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Figure 2: A simplified representation of the influence of the Al content on the desilication of ZSM-5. Reprinted with permission from [66]. Copyright 2004 American Chemical Society.

Recrystallization: Recrystallization is a typical top-down approach since it starts from a full-grown zeolite or a purely mesoporous structure, which is then impregnated by either a mesotemplate [73,74] or a microtemplate [75,76], and subjected to a hydrothermal treatment. This results in dissolution of the silica, which will then interact with the template and recrystallize in a mesoporous or zeolitic phase depending on the added template. The degree of crystallinity or mesoporosity can be altered by changing the reaction conditions. In general, recrystallization will give rise to composite zeolitic/mesoporous materials rather than true hierarchical materials [50]. In the case of recrystallization of a mesoporous material, it is important to start from a structure with thick walls (such as SBA-15) or to fill the mesopores with a support material (such as the mesotemplate [77]) in order to prevent a collapse of the mesopores during zeolitization. An example of a combined zeolitic/mesoporous material synthesized by the recrystallization route is UL-TS-1, which is formed by heating TPAOH-impregnated, amorphous, Ti-containing mesoporous materials for several days at 120 °C [78,79].

Postsynthetic deposition of zeolitic nanoparticles into mesoporous materials: In this method, a presynthesized mesoporous material is impregnated with a zeolite precursor solution [44,79-85]. This solution is obtained by terminating the zeolite formation in an early stage, often before the hydrothermal treatment, so that the zeolitic nanoparticles cannot evolve into a full-grown zeolite [51]. For MFI zeolites, the nanoparticles size is typically around 4 nm, although there is no consensus on the shape of the particles [86-88]. The mesoporous supports are generally large-pore materials, such as SBA-15 and MCF (mesocellular foam) so that the nanoparticles can be accommodated inside the mesopores. The impregnation of the nanoparticles can occur through wet, incipient wetness and dry impregnation. During a wet impregnation, the mesoporous material is completely soaked in a solution of nanoparticles, while in the case of a dry impregnation a volume of solution identical to, or even smaller than, the total pore volume is added. An incipient wetness impregnation lies between these two extremes.

By applying this synthesis strategy, a combined zeolitic/mesoporous material is obtained with zeolite-like (microporous) nanoplugs and/or a zeolite-like coating (inside the pores and/or on the outside of the material). In the case of a mesoporous material with zeolitic nanoplugs in the mesopores, a plugged hexagonal templated [89,90] (PHTS)-like material can be formed (Figure 3a) [85]. PHTS is a mesoporous material, which is obtained by increasing the silica/surfactant ratio in the SBA-15 synthesis. The excess amount of silica source gives rise to the formation of amorphous microporous plugs inside the mesochannels of SBA-15, resulting in a PHTS material with both open and narrowed pores. In the case of a coating inside the pores of the mesoporous support, a decrease in the mesopore diameter is observed (Figure 3b) [85]. Notice that this synthesis approach not only leads to the formation of a combined zeolitic/mesoporous material, but also enables the study of the zeolite nanoparticles. A drawback of this method is that the active sites are only located in the coating/plugs and not throughout the mesoporous structure itself [85]. In addition, as previously mentioned, the small dimensions of the nanoparticles often alter the properties of the materials as compared to the full-grown zeolite (e.g., hydrophilicity) [83,85,91]. Nevertheless, examples of beneficial materials obtained by the postsynthetic deposition approach also exist, namely the TS-1 coated MCF structure developed by D. Trong-On [79,82], which shows a higher activity for the oxidation of 1-naphthol than the mesoporous Ti-MCF material and the TS-1 zeolite.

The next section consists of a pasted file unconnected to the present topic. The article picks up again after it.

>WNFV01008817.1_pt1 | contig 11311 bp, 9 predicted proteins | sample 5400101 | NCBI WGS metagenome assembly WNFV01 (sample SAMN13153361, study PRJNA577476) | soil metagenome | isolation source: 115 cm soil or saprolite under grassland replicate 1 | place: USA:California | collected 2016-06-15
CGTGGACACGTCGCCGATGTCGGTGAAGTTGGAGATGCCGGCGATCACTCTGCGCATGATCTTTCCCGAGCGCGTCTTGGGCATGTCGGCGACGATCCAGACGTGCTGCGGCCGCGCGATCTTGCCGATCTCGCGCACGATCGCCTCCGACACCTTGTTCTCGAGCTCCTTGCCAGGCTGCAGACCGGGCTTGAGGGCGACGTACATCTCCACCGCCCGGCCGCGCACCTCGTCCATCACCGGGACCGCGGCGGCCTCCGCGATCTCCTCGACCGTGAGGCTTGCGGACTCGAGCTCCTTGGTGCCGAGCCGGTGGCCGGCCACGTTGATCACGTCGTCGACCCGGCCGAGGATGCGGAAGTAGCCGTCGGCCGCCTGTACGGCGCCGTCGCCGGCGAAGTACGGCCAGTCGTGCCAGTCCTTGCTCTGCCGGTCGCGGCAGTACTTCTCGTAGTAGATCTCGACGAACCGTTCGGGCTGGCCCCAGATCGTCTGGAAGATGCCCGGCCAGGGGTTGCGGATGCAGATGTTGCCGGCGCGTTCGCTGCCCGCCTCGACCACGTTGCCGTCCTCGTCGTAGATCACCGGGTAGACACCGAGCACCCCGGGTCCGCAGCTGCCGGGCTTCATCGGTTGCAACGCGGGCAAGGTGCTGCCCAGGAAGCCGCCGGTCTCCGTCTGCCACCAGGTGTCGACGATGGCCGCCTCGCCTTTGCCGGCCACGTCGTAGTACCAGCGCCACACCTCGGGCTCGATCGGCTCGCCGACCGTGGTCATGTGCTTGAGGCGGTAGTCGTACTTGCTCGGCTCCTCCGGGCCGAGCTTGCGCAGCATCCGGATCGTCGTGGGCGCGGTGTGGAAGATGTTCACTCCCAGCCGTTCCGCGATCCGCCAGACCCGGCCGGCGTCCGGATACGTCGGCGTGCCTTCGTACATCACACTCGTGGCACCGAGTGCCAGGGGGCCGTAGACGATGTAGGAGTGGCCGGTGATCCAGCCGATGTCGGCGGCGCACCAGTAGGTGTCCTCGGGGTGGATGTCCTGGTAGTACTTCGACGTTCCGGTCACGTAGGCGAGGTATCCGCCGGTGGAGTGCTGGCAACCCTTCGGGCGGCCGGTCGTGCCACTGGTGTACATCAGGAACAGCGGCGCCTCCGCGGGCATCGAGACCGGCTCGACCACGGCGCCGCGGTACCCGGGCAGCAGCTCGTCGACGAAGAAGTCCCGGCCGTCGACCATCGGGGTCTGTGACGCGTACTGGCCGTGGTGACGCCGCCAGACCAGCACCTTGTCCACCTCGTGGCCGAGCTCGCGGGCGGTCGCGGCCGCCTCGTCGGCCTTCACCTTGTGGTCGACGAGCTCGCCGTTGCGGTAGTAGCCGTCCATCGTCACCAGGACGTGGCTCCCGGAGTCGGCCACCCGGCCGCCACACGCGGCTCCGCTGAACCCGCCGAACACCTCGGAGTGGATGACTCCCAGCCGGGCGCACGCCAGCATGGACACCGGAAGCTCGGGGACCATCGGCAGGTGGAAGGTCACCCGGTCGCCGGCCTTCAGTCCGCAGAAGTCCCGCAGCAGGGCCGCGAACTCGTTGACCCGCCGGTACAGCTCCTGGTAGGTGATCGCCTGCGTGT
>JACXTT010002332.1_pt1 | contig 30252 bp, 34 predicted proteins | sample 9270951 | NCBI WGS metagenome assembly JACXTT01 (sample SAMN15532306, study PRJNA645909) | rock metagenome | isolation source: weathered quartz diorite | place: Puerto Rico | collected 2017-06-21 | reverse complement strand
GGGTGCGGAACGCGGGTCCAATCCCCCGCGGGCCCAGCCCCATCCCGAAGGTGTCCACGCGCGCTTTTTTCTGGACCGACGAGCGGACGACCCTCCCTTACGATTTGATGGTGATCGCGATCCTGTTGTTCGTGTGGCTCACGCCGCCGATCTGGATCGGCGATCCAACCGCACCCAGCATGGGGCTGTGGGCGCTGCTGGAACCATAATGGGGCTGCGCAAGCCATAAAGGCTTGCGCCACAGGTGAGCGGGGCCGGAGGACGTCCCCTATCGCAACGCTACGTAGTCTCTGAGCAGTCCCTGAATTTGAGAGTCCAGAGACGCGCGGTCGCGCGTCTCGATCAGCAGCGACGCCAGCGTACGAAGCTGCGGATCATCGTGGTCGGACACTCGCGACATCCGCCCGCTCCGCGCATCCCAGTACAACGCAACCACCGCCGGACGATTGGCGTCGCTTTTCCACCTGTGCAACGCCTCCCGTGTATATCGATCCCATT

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Figure 3: Schematic representation of (a) a plugged and (b) a coated material, obtained by the postsynthetic deposition of zeolite nanoparticles into SBA-15. Reprinted with permission from [85]. Copyright 2011 American Chemical Society.

Delamination: This technique is only applicable for those zeolites (i.e., MCM-22 and ferrierite) that have lamellar structures (Figure 4) [47,92-94]. First, the as synthesized zeolite precursor [MCM-22(P)] (with the microtemplate still in the structure) is allowed to interact with a surfactant, resulting in a swollen, intercalated structure. After removal of the surfactant, the intercalated structure is exfoliated and collapses to form a highly mesoporous material made of randomly packed zeolite sheets with the microporous structure of the parent zeolite [ITQ-2] preserved. Here, all active sites are directly accessible from the external surface, but only a limited control over the resulting mesopore size is possible. Ti-containing ITQ-2 structures can be obtained by grafting of titanocene complexes. These turn out to be excellent catalysts for the epoxidation of olefins [95].

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Figure 4: Schematic representation of the delamination process (CTMA + = cetyltrimethylammonium ion). Reprinted from [93]. Copyright 2000, with permission from Elsevier.

1.2.2 Templating approach

In templating approaches, combined zeolitic/mesoporous materials are obtained by using appropriate templates. Strictly speaking, the term “templating approach” relates to the mesotemplate and not to the microtemplate. This is because in all the templating strategies, only the type of mesotemplate is changed and not the microtemplate.